Massachusetts Beverage Business



It’s one thing to voluntarily spend money on expensive beers. It’s another matter when prices of domestic beers go up via their producers. MillerCoors and Anheuser-Busch r ecently announced plans to increase prices, blaming rising expenses. Together, the companies control 8O% of the US beer market. But according to Bob Zieger, a sourcing expert at Ariba Inc., a Sunnyvale, California supply management software and consulting firm, the brewers are using commodity prices as “a convenient scapegoat for a price increase”. He added, “After all, beer is not made from a combination of pork bellies, copper and cocoa. Its key price drivers, like hops and barley, are actually not experiencing a serious price increase right now. If there was ever a time to blame commodity costs for a necessary price increase, it was last year.”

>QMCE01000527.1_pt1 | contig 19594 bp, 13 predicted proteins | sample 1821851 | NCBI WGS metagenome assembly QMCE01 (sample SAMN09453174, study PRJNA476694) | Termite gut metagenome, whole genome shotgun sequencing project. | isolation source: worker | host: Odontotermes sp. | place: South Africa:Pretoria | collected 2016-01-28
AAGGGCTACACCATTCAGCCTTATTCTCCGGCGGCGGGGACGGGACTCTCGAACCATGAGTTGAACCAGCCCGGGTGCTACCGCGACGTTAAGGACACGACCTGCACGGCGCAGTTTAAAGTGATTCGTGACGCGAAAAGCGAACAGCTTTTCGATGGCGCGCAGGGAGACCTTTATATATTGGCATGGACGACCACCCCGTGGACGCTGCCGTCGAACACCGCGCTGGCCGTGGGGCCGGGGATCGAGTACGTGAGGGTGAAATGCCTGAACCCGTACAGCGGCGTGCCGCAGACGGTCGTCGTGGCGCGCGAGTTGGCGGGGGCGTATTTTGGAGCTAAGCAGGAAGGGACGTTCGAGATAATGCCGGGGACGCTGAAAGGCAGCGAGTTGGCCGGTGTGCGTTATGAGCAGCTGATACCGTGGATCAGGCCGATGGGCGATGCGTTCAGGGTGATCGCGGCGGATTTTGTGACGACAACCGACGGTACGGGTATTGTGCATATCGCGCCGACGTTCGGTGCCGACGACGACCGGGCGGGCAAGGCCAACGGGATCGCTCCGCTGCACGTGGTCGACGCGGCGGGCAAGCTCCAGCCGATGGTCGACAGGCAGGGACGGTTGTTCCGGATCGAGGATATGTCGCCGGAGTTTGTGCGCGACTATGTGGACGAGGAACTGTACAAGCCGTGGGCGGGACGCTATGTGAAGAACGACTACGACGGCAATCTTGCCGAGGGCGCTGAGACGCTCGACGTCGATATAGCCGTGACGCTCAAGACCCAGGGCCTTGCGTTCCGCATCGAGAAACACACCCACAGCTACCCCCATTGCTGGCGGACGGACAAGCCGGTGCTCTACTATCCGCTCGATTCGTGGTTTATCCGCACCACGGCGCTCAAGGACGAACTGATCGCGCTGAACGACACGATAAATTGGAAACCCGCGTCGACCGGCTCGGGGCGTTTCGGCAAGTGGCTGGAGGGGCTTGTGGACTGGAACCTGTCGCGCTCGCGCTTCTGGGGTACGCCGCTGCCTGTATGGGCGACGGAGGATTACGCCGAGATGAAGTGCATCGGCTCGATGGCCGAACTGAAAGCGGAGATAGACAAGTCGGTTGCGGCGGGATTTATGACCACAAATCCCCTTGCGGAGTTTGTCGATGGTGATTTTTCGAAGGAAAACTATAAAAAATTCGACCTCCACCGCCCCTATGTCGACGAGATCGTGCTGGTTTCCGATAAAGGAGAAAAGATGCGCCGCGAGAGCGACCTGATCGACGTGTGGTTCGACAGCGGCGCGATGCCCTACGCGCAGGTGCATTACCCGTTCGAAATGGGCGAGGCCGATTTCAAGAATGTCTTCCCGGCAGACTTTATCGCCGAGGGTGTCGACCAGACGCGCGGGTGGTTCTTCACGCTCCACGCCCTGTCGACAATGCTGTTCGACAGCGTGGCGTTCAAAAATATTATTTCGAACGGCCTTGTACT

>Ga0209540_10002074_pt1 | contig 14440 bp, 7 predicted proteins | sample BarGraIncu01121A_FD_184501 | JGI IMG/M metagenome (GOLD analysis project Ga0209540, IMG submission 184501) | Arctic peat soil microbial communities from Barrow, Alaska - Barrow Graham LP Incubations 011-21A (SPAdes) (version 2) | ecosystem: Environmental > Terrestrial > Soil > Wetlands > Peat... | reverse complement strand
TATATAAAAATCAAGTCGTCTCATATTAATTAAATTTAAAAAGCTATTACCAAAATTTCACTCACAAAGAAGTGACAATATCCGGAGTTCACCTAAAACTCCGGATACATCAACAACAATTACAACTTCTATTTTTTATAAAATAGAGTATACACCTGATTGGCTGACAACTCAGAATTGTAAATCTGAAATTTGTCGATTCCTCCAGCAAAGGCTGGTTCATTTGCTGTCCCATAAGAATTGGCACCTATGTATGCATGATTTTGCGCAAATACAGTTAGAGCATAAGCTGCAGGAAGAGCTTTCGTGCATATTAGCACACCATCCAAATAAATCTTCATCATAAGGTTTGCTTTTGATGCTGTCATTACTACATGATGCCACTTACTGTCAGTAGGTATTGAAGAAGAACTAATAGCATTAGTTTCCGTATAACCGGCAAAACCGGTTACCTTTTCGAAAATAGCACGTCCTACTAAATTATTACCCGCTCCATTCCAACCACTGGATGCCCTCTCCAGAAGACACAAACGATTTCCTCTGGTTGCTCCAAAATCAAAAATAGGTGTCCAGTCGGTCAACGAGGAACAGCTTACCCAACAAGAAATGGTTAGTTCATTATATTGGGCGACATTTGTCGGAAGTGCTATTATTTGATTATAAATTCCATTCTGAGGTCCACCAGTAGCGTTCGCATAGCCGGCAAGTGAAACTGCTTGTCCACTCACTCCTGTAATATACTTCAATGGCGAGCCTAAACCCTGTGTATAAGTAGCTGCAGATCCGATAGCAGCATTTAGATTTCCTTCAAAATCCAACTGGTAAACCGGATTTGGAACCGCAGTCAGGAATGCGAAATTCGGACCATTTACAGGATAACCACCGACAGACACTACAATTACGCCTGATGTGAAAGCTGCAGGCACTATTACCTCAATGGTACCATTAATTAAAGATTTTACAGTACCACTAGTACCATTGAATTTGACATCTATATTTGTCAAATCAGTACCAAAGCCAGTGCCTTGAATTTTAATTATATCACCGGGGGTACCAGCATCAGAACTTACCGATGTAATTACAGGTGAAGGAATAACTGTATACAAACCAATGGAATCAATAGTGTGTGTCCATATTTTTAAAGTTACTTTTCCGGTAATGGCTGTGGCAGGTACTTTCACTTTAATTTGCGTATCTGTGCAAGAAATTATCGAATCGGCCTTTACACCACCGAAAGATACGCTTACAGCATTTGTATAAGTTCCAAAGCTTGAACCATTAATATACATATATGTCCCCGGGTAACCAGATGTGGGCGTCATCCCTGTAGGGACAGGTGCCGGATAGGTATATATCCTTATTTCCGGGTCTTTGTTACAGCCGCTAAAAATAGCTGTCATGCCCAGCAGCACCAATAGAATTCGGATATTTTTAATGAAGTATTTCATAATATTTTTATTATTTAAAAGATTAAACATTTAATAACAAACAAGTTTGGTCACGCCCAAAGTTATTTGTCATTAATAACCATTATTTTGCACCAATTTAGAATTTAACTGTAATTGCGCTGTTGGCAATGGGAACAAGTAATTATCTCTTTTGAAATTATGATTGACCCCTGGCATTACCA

Zieger did have some advice for businesses operating in the current low inflation recession, saying, “As the market rebounds and companies look to recover profits lost during the recession, you must know your cost drivers.” He suggested companies closely follow the true cost drivers of the material and inputs into their businesses, including commodities, currencies, labor, and transportation. Armed with that information, “you can push back against unwarranted proposed price hikes,” he said. Ultimately, Zieger didn’t see that beer drinkers will have much choice. “Consumers won’t have much ability to push back if the price per six-pack goes up and will likely take any modest increase in stride,” Zieger said. Well, they could switch to craft beers.

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